Needed: A shakeup of our prisons | Daily News


 

Needed: A shakeup of our prisons

President Gotabaya Rajapaksa has again broken new ground by becoming the first Head of State to visit the Welikada Prison, Colombo, and interact with inmates. His visit on Monday – once again, un-announced – enabled him to obtain first-hand knowledge of the conditions prevailing in the prisons and the problems and hardships faced by the inmates.

Our front page picture in yesterday's edition showed the President right up front with the inmates, listening to their woes, and travails within the confines of the walls of Welikada.

They were told by the President that he would appoint a Committee to look into their problems and improve conditions in the prisons. The President learnt from prisoners that Welikada currently hosts thrice the number of inmates that it is designed to accommodate. He was informed that a majority of the inmates were incarcerated for minor offences and in connection with cases that have got unduly prolonged for want of solid evidence.

The conditions of our prisons leave a lot to be desired and most prisons are bursting at the seams. This is a telling indictment of our society not only on the rising crime rate. It also exposes the failure on the part of our religious leaders, entrusted with the moral upkeep of society, to cause an impact by reducing the propensity for crime.

Today, crime has taken on new forms and dimensions that require our prisons to adapt themselves to cope with the fresh challenges. But are our prisons equal to the task? Our prisons and prison administration have come in for much attention and public focus in recent times, chiefly due to various incidents occurring behind their walls.

Chief among these, no doubt, relates to the drug business where tried and convicted drug dealers carry on with their business in cahoots with corrupt prison officials. The tales that transpire now and then about the sleazy underbelly of prison life sometimes even defy imagination making one wonder if prisons are meant to rehabilitate and reform offenders or whether they are actually a home away from home for criminals.

It is believed that the assassination of former High Court Judge Sarath Ambepitiya was plotted, planned and, the operation even directed, from behind the walls of Welikada by a notorious drug lord who was at the receiving end of the late judge’s punitive decrees.

Over the years there have been reports in the news media of how convicts with underworld clout had operated mobile telephones from inside their cells, connecting with henchmen outside to continue with their criminal ventures. Many are the stories of heroin being smuggled into prisons for consumption or for trade among inmates. Firearms have also been reportedly smuggled in on occasion, possibly to fend off threats from elements within.

All this points to an active underworld life in our prisons replete with sleaze and intrigue where convicted criminals operate freely through their extensive networks in the outside world with whom they are in constant contact. And it has been long acknowledged that none of this could occur without the complicity of corrupt elements with the Prisons staff itself. How much such insidious corruption seeps higher up to the political world that is, itself, infamous for its own corruption, is left to our imagination.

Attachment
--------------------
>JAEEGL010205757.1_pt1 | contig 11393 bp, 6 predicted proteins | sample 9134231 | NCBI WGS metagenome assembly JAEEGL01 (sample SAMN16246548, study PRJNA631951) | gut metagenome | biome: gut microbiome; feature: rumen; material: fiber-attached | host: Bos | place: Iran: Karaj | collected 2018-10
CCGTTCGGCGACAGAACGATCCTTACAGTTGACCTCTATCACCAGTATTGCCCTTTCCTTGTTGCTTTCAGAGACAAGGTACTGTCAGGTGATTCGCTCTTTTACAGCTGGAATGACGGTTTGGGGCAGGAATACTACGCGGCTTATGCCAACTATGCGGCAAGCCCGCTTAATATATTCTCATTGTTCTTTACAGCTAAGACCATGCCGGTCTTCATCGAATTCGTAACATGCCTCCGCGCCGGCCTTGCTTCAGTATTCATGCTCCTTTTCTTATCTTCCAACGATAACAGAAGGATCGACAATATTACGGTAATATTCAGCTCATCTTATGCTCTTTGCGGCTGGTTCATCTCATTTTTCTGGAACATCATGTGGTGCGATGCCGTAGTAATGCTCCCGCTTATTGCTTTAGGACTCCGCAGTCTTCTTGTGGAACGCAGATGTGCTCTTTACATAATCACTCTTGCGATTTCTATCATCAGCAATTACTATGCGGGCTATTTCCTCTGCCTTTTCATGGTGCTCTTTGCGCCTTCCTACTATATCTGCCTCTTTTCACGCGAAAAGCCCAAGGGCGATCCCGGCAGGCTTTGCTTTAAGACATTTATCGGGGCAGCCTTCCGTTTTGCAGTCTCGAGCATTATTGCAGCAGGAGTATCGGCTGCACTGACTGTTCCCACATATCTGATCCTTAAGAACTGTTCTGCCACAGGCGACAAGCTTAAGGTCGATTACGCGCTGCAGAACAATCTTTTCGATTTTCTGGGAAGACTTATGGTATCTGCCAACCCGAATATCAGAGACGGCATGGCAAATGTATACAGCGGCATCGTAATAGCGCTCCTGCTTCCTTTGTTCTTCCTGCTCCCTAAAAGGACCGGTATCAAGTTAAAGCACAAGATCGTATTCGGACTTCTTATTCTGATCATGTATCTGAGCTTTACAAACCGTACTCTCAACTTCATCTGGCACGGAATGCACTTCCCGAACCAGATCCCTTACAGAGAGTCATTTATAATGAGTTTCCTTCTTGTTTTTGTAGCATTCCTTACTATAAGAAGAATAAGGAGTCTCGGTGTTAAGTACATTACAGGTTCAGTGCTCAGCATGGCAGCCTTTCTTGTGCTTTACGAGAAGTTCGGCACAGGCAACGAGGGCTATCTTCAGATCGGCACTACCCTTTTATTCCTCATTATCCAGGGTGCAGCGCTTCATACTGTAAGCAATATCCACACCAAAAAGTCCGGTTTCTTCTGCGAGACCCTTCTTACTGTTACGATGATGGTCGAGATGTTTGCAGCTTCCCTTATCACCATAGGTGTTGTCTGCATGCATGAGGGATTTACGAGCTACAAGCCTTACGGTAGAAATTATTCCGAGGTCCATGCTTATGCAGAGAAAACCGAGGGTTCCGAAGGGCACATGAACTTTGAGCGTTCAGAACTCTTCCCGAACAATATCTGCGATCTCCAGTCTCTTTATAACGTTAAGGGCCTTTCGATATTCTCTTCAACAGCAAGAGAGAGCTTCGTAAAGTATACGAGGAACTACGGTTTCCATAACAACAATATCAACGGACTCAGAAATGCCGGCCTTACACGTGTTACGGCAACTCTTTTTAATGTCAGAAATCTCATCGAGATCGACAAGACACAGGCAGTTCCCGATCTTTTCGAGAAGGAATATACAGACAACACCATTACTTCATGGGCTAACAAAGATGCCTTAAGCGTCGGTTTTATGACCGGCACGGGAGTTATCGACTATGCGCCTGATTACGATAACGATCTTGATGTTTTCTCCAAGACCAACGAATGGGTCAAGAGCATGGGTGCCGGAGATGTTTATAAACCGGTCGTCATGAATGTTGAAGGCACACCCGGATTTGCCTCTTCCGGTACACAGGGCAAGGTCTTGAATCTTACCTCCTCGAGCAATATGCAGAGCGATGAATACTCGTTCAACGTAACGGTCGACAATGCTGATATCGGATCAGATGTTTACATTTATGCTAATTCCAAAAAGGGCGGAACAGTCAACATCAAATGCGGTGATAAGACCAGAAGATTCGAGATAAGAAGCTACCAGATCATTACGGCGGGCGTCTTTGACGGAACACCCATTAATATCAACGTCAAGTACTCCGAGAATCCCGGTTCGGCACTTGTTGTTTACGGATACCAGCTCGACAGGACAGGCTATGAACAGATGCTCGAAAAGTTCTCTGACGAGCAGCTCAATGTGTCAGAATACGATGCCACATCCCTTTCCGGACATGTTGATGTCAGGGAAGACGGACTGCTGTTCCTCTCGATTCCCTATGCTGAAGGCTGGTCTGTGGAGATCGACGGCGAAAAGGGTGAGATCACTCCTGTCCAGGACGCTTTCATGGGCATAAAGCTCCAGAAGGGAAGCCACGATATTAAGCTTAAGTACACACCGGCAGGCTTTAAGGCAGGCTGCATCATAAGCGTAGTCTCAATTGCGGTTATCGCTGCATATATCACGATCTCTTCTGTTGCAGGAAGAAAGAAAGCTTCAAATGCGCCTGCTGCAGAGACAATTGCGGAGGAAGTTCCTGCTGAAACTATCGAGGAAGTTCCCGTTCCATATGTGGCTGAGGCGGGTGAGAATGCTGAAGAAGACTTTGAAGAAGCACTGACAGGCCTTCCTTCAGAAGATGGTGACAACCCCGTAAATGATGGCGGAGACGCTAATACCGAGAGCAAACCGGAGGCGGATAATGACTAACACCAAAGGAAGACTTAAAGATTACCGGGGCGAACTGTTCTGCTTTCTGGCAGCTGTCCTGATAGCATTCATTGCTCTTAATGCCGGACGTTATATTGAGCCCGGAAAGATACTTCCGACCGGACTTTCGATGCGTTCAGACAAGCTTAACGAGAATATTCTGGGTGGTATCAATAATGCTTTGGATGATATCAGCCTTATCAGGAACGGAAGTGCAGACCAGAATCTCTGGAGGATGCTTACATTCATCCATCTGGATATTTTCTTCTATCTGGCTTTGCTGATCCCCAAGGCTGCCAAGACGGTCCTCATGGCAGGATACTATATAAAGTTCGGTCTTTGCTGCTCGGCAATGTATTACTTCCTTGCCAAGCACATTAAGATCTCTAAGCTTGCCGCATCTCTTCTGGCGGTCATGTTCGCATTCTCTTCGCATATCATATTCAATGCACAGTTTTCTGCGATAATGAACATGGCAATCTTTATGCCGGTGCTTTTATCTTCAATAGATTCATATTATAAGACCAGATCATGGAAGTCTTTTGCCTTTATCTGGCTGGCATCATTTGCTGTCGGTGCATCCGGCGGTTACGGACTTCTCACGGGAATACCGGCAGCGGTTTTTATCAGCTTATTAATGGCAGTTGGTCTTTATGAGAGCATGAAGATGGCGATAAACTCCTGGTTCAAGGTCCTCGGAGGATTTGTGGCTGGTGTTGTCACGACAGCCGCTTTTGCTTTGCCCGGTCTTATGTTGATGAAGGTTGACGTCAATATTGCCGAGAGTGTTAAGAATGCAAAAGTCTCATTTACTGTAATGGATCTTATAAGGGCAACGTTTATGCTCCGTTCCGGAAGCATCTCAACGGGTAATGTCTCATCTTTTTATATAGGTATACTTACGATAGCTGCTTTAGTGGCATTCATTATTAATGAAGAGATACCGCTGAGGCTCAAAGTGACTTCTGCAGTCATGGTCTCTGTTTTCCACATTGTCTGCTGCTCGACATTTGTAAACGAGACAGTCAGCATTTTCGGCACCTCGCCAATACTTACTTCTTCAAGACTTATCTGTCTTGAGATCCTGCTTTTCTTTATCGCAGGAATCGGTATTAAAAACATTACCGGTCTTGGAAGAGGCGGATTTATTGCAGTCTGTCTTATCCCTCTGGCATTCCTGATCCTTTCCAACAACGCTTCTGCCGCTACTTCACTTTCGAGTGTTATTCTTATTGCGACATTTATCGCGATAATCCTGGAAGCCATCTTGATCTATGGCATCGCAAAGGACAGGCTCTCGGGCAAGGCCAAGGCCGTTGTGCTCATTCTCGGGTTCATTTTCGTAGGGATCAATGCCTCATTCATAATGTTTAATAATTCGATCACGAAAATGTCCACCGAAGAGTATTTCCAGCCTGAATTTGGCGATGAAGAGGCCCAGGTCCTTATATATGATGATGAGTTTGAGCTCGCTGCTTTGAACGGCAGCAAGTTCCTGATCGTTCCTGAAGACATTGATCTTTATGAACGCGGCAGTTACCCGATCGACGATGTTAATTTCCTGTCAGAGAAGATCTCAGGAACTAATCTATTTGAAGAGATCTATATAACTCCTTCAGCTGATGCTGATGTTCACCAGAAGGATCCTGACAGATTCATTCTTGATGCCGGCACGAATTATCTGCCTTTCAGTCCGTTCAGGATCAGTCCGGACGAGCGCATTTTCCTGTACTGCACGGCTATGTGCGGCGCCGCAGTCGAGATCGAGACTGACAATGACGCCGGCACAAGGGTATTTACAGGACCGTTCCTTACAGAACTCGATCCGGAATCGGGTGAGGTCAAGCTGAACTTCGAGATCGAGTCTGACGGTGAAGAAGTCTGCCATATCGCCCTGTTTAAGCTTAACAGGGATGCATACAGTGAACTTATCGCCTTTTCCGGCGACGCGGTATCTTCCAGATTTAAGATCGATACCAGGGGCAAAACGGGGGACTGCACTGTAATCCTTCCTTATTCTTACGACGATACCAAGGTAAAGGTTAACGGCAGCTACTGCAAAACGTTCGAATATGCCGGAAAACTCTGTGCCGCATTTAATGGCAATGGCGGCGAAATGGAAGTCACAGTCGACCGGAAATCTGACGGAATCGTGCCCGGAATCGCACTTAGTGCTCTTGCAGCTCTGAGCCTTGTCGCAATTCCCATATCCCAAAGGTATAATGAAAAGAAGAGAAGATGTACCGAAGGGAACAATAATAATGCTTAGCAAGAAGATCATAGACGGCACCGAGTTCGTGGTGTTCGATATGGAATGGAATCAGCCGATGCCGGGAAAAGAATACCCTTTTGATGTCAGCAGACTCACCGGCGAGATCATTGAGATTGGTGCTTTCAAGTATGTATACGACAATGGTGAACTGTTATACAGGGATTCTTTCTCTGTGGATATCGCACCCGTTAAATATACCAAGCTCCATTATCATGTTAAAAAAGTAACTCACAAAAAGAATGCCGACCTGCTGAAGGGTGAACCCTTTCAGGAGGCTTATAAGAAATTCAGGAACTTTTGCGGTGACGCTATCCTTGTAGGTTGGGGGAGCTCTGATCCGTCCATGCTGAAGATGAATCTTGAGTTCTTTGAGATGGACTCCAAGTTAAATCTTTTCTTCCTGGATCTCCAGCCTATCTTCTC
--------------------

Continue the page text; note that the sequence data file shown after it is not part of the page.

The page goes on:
There is, therefore, a need for a complete overhaul of our prison administration if our prisons are to be kept free of these evil influences.

Coming, as he does, from a military background, President Rajapaksa’s experience as a strict disciplinarian no doubt steels him to determinedly see through the necessary changes and disciplinary action to redress the situation.

Indeed, his very practice of un-announced visits and inspections of State sector operations and installations, will, no doubt, help in creating an atmosphere that will keep everyone on their toes – a deterrent, as it were, from indulging in corrupt practices on the one hand and, on the other, sprucing up work performance and efficiency.

There needs to be a clean break from the present moribund system that encourages the continuation of the vicious cycle.

It has long been known that our prisons, including remand prisons, are overcrowded. The reasons are manifold: ranging from unrealistically harsh sentencing to delays in prosecution due to either lack of evidence or the reduced forensic capacities of the authorities to provide the evidence.

The authorities must also explore the possibilities of having other mechanisms, in addition to incarceration, as responses to different types of crimes.

The prisons should adapt themselves to become genuine institutions of ‘correction’. After all, the Prison’s main objective is to 'correct' human behaviour and prisons are known as ‘correctional’ centres in many countries.

Hopefully, the President's decision to appoint a committee to look into these matters will bear fruit in the near future. The collaboration of Parliament, as well as various experts and civil society interest groups, is important to take such reform forward.


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